And now, in a break from the previous trend of fluffy posts, we have a tutorial on how to (deep breath): connect PHP to a MSSQL Server 2008 instance over ODBC from Ubuntu Linux using the FreeTDS driver and unixODBC. Theoretically it would also work for SQL Server 2005.
I don’t know whether half of the settings flags are necessary or even correct, but what follows Worked for Me™, YMMV, etc, etc.
In the commands below, I’ll use 192.168.0.1 as the server housing the SQL Server instance, with a SQL Server user name of devuser, password devpass. I’m assuming SQL Server is set up to listen on its default port, 1433. Keep an eye out, because you’ll need to change these things to your own settings.
First, install unixODBC:
sudo apt-get install unixodbc unixodbc-dev
I also installed the following (perhaps necessary) packages:
sudo apt-get install tdsodbc php5-odbc
Then download, untar, compile, and install FreeTDS (warning, the URL may change):
tar xvfz freetds-stable.tgz
./configure --enable-msdblib --with-tdsver=8.0 --with-unixodbc=/usr
Attempt a connection over Telnet to your SQL Server instance:
telnet 192.168.0.1 1433
Use the tsql tool to test out the connection:
tsql -S 192.168.0.1 -U devuser
This should prompt you for the password, after which you can hope against hope to see this beautiful sign:
If that worked, I recommend throwing a (coding) party. Next up is some configging. Open the FreeTDS config file.
Add the following entry to the bottom of the file. We’re setting up a datasource name (DSN) called ‘MSSQL’.
host = 192.168.0.1
port = 1433
tds version = 8.0
Now open the ODBC configuration file:
And add the following MSSQL driver entry (FreeTDS) at the end:
Description = FreeTDS driver
Driver = /usr/local/lib/libtdsodbc.so
FileUsage = 1
UsageCount = 1
Then, finally, set up the DSN within ODBC in the odbc.ini file here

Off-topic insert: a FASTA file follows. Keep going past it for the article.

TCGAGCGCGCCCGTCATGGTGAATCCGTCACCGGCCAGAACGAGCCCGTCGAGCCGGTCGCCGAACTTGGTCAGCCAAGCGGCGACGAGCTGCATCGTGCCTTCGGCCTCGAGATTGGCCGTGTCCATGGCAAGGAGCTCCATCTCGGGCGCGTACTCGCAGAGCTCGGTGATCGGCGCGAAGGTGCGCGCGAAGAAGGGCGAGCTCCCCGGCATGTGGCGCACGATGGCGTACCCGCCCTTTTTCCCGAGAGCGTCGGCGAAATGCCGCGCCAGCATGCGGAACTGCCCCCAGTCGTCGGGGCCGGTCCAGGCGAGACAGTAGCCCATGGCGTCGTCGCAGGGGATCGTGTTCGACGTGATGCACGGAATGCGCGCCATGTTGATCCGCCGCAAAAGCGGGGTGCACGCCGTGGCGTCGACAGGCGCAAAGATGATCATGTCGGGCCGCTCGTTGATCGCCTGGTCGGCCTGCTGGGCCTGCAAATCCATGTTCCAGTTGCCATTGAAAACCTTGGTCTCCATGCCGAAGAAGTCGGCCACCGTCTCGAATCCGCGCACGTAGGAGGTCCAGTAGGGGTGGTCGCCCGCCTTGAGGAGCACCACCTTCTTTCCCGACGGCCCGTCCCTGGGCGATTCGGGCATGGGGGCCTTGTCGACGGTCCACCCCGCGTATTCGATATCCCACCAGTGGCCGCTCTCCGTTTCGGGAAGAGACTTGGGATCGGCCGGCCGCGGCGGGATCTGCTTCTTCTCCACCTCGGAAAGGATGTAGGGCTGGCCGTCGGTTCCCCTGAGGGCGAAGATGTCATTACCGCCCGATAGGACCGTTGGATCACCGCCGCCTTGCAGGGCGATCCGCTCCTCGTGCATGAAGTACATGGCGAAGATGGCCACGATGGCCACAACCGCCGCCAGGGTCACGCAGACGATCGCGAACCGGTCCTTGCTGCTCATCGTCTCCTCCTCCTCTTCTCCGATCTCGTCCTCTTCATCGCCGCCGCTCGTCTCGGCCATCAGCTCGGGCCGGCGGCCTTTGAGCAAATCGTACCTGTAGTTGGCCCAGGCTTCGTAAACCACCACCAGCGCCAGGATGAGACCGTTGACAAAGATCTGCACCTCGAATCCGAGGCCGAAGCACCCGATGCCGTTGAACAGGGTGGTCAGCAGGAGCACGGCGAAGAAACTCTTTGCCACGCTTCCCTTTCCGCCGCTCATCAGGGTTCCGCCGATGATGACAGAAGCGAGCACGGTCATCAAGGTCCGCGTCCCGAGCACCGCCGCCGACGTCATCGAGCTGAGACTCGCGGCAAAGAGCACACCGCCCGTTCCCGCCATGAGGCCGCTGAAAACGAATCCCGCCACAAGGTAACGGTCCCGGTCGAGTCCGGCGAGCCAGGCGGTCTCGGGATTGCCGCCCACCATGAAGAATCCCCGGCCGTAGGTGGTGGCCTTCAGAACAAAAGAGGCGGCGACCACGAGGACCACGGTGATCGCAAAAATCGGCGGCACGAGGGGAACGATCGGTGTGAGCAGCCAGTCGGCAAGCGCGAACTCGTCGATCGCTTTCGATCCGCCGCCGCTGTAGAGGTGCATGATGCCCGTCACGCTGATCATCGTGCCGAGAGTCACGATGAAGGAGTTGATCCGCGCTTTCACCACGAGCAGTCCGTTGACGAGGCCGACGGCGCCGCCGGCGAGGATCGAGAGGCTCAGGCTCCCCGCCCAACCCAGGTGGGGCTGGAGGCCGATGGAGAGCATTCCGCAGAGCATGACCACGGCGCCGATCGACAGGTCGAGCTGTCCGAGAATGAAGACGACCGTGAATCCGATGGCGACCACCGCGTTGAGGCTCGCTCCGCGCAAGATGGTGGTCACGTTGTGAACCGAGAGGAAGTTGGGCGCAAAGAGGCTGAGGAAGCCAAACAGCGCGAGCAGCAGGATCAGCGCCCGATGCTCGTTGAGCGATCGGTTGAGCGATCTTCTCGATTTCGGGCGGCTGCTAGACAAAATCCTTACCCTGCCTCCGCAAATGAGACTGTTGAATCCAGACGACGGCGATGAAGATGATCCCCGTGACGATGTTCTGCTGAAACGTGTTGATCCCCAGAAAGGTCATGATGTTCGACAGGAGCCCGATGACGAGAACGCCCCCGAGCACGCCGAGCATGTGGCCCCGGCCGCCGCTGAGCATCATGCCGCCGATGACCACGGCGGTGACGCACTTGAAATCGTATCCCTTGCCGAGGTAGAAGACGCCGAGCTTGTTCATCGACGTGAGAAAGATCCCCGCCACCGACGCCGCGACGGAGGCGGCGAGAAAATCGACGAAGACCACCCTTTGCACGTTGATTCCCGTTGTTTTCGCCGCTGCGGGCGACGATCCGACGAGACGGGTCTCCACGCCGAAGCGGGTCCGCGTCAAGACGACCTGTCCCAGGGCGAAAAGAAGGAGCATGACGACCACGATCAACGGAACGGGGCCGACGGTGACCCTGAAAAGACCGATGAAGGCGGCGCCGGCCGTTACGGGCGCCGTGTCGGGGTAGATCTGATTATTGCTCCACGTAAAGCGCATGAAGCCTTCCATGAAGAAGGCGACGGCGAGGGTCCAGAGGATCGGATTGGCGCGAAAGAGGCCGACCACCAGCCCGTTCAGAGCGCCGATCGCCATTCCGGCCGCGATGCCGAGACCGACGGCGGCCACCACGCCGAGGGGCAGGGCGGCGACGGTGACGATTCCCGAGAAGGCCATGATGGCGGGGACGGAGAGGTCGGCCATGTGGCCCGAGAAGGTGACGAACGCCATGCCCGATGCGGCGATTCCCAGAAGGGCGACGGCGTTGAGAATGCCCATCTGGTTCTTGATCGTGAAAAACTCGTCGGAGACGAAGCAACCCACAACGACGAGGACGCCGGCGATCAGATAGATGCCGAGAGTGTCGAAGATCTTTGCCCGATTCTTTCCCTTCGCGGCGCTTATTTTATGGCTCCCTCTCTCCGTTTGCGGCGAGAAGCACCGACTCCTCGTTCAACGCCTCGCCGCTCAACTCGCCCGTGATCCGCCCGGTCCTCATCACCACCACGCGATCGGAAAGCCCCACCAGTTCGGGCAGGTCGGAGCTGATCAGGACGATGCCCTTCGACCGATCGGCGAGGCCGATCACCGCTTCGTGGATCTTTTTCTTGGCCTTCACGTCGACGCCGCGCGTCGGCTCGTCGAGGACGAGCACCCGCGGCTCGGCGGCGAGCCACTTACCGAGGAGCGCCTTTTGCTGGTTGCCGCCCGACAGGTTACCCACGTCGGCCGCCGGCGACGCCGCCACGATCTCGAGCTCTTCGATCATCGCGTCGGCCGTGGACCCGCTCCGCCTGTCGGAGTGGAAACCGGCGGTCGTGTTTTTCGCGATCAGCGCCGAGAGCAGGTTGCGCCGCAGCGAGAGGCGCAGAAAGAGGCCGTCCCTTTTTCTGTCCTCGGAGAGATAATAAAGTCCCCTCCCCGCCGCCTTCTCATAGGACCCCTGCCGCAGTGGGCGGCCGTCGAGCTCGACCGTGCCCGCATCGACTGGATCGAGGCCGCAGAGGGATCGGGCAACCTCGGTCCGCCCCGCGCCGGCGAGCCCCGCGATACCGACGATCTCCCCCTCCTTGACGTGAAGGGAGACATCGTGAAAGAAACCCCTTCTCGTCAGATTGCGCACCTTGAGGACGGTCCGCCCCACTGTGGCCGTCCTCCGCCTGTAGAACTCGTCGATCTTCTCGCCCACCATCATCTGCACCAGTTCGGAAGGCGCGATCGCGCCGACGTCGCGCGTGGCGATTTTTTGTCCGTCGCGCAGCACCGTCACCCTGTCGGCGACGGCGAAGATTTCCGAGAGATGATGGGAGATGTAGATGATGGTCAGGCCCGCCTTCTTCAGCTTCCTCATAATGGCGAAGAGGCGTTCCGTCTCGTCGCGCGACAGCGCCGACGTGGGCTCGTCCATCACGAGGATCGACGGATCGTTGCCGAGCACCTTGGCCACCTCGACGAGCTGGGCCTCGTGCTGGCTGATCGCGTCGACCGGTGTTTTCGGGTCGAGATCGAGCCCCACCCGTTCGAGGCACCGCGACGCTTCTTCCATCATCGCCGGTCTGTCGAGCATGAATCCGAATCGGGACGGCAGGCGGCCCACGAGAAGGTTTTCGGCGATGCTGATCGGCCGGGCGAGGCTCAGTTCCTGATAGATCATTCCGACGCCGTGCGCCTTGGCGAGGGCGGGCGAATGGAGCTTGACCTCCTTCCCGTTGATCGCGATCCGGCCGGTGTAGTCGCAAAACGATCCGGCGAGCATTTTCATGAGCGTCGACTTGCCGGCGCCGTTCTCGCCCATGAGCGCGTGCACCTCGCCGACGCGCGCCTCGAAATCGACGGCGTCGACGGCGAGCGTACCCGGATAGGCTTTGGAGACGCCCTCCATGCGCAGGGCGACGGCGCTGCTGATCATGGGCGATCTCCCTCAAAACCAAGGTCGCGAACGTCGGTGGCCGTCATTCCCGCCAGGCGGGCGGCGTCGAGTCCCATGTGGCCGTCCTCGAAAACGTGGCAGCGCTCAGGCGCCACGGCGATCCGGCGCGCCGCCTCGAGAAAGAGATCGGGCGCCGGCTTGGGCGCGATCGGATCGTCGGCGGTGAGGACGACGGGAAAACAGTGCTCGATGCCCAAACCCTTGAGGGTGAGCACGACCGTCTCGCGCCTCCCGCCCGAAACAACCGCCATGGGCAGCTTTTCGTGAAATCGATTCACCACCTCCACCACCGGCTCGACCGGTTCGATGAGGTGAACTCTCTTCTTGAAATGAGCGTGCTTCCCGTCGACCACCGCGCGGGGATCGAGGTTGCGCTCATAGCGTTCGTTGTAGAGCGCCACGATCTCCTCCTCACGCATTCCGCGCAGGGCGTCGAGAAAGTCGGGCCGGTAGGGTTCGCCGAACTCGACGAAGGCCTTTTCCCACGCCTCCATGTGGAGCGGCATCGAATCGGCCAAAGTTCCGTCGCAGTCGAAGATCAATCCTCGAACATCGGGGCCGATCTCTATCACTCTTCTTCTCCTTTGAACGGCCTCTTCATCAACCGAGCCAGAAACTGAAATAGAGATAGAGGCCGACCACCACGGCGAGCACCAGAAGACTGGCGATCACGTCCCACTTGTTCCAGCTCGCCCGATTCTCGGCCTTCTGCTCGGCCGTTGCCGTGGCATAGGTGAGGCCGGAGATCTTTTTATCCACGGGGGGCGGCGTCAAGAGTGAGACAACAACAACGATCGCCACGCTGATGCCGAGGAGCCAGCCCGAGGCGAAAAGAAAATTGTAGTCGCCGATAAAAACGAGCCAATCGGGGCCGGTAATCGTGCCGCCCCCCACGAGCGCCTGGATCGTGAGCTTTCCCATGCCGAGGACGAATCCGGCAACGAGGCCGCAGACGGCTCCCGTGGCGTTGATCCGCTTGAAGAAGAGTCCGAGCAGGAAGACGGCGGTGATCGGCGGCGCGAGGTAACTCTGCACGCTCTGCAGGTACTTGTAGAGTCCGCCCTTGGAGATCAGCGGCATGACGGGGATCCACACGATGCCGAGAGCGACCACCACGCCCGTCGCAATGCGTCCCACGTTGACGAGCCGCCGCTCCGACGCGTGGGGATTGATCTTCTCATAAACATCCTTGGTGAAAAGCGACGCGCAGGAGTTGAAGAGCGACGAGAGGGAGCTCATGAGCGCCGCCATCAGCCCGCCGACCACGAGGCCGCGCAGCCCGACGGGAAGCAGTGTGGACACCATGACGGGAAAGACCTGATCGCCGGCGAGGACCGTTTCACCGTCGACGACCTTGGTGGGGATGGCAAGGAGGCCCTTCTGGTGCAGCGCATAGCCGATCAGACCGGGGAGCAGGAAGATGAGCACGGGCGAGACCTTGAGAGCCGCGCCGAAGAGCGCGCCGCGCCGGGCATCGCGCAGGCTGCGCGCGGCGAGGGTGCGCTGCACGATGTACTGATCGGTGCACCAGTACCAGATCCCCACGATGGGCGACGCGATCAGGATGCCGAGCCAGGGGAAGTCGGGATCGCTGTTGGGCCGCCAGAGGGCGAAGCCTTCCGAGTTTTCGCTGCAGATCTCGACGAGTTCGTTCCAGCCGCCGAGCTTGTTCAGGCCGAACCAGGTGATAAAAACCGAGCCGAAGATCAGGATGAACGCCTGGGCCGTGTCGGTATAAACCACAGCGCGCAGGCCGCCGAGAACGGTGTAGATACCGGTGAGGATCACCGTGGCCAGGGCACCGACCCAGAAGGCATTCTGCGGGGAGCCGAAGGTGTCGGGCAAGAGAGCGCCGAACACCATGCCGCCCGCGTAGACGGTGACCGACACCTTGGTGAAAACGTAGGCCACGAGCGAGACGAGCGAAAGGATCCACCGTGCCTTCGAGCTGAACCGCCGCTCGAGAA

By adding this bit to the file:
Description = MS SQL Server
Driver = /usr/local/lib/libtdsodbc.so
Server = 192.168.2.3
UID = devuser
PWD = devpass
ReadOnly = No
Port = 1433
Test out the connection using the isql tool:
isql -v MSSQL devuser 'devpass'
If you see “Connected!” you’re golden, congratulations! If not, I’m truly sorry; see below where there are some resources that might help.
Now restart Apache and test it from PHP using ‘MSSQL’ as the DSN. If something doesn’t work, you might try installing any or all of these packages:
mdbtools libmdbodbc libmdbtools mdbtools-gmdb
Here are some other resources that were helpful to me through this disastrous journey.
I did a quick font check on some of Alexa’s top sites to see what the consensus was for navigation fonts. The results are below for the curious and for my own future reference, showing the most likely fonts to be displayed on a Windows machine. If they weren’t Arial or Verdana I listed the fallbacks.
- LinkedIn: Arial 13px
- Flickr: Arial 13px
- PayPal: Arial 12px
- Microsoft: Tahoma, Verdana 11px
- IMDb: Verdana, Arial 13px
- BBC: Arial 12px
- WordPress: Arial 14px
- Facebook: Lucida Grande, Tahoma, Verdana, Arial 11px
Recently I’ve been looking for a way to rename the Places I have starred in Google Maps, since that feature was yanked from the Blackberry Google Maps app. It turns out your Google Bookmarks page lets you do this; there, you can rename whatever entries you like. This makes my places with stars much more useful — I can change unintuitive titles like “1175 Peachtree” to something like “PHP Meetup.”
My strategy in development has always been Release Early, Release Awesome.
Recently I was setting up a brand new Toshiba laptop (running Windows 7) to use the WiFi hotspot created by Verizon’s Fivespot, but I ran into a persistent ‘security code mismatch’ issue. Hours of diagnostics later, I came across the workaround which, while not perfect, will work for now.
Even though the laptop could see the wireless hotspot, when you entered the security code on the back of the Fivespot, it gave a ‘security code mismatch’ every time — even though other devices could connect to the Fivespot network just fine, and this laptop could connect to other wireless networks just fine. Adding to the peculiarity, if connected via USB to the laptop using the WWAN connection, it worked just fine.